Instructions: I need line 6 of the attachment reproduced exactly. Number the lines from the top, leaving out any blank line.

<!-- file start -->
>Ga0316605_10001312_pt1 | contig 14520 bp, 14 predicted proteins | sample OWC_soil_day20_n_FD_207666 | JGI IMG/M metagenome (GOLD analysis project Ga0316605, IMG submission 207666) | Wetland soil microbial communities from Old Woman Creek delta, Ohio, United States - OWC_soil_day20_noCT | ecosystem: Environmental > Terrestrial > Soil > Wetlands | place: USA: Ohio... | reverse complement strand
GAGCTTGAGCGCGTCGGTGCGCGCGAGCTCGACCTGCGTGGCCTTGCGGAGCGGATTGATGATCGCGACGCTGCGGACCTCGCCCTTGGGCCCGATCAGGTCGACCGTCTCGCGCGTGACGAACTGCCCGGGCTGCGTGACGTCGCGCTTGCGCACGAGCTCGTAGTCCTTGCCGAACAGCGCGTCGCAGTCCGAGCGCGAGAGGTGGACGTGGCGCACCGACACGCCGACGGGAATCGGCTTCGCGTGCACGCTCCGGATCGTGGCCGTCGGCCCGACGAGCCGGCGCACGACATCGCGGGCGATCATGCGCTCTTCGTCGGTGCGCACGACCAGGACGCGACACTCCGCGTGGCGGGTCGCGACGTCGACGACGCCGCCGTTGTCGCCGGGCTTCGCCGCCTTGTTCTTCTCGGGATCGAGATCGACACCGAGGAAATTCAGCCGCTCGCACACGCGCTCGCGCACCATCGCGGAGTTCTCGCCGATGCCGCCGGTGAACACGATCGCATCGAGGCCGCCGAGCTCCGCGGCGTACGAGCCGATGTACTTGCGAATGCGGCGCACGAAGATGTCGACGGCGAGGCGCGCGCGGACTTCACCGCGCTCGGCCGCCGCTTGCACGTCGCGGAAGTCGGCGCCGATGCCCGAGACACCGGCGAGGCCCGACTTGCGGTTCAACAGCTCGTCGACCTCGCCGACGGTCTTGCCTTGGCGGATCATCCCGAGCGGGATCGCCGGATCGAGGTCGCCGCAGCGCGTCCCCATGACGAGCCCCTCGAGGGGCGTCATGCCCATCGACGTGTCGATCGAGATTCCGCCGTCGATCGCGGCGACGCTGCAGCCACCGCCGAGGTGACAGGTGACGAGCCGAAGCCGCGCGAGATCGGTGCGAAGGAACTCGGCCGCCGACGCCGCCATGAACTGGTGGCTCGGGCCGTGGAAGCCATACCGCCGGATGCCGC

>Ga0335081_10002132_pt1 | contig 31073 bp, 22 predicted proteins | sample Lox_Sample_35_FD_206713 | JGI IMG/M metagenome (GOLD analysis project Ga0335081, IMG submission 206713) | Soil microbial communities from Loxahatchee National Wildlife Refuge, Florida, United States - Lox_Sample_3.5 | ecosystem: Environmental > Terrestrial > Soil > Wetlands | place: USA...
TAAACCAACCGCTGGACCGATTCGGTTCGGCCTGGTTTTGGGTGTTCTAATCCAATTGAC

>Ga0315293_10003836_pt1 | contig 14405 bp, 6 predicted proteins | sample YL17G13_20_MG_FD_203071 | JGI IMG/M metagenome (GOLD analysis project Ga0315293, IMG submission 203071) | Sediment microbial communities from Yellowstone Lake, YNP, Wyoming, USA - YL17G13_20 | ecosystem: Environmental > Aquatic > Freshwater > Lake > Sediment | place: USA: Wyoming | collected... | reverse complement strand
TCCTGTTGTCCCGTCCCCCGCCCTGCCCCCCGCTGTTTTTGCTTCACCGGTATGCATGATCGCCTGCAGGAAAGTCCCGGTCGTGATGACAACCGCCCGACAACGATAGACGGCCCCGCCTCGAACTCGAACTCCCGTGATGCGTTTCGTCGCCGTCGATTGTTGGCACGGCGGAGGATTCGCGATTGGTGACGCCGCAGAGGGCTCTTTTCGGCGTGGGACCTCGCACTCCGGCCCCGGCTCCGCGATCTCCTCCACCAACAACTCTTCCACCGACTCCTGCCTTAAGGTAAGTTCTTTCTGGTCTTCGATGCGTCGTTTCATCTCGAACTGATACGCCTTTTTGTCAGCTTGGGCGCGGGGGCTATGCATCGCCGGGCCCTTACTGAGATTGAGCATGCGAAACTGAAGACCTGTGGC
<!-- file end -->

TCCTGTTGTCCCGTCCCCCGCCCTGCCCCCCGCTGTTTTTGCTTCACCGGTATGCATGATCGCCTGCAGGAAAGTCCCGGTCGTGATGACAACCGCCCGACAACGATAGACGGCCCCGCCTCGAACTCGAACTCCCGTGATGCGTTTCGTCGCCGTCGATTGTTGGCACGGCGGAGGATTCGCGATTGGTGACGCCGCAGAGGGCTCTTTTCGGCGTGGGACCTCGCACTCCGGCCCCGGCTCCGCGATCTCCTCCACCAACAACTCTTCCACCGACTCCTGCCTTAAGGTAAGTTCTTTCTGGTCTTCGATGCGTCGTTTCATCTCGAACTGATACGCCTTTTTGTCAGCTTGGGCGCGGGGGCTATGCATCGCCGGGCCCTTACTGAGATTGAGCATGCGAAACTGAAGACCTGTGGC